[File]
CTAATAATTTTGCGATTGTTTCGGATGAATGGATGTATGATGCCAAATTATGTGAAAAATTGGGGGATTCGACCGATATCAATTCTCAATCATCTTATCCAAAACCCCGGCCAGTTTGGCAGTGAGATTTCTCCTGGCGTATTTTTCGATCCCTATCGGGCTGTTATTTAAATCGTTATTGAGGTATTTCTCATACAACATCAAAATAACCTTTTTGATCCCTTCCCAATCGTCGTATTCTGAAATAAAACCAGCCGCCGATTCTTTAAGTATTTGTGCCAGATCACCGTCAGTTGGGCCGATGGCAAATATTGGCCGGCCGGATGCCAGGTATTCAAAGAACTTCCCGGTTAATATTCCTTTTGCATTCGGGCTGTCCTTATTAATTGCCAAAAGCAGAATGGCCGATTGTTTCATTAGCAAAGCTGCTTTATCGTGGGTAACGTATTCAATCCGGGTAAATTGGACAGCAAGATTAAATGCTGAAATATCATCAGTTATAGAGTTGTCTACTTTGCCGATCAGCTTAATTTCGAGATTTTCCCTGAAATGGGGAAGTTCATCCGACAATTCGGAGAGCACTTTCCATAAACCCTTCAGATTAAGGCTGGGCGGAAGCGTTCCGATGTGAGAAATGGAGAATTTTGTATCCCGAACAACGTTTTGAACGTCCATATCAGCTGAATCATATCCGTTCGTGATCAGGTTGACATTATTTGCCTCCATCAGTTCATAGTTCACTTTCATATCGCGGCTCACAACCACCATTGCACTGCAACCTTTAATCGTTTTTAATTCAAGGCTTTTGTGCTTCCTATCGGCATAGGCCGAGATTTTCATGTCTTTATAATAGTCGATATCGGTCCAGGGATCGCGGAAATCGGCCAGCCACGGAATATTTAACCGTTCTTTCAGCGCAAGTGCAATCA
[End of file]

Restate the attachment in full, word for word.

CTAATAATTTTGCGATTGTTTCGGATGAATGGATGTATGATGCCAAATTATGTGAAAAATTGGGGGATTCGACCGATATCAATTCTCAATCATCTTATCCAAAACCCCGGCCAGTTTGGCAGTGAGATTTCTCCTGGCGTATTTTTCGATCCCTATCGGGCTGTTATTTAAATCGTTATTGAGGTATTTCTCATACAACATCAAAATAACCTTTTTGATCCCTTCCCAATCGTCGTATTCTGAAATAAAACCAGCCGCCGATTCTTTAAGTATTTGTGCCAGATCACCGTCAGTTGGGCCGATGGCAAATATTGGCCGGCCGGATGCCAGGTATTCAAAGAACTTCCCGGTTAATATTCCTTTTGCATTCGGGCTGTCCTTATTAATTGCCAAAAGCAGAATGGCCGATTGTTTCATTAGCAAAGCTGCTTTATCGTGGGTAACGTATTCAATCCGGGTAAATTGGACAGCAAGATTAAATGCTGAAATATCATCAGTTATAGAGTTGTCTACTTTGCCGATCAGCTTAATTTCGAGATTTTCCCTGAAATGGGGAAGTTCATCCGACAATTCGGAGAGCACTTTCCATAAACCCTTCAGATTAAGGCTGGGCGGAAGCGTTCCGATGTGAGAAATGGAGAATTTTGTATCCCGAACAACGTTTTGAACGTCCATATCAGCTGAATCATATCCGTTCGTGATCAGGTTGACATTATTTGCCTCCATCAGTTCATAGTTCACTTTCATATCGCGGCTCACAACCACCATTGCACTGCAACCTTTAATCGTTTTTAATTCAAGGCTTTTGTGCTTCCTATCGGCATAGGCCGAGATTTTCATGTCTTTATAATAGTCGATATCGGTCCAGGGATCGCGGAAATCGGCCAGCCACGGAATATTTAACCGTTCTTTCAGCGCAAGTGCAATCA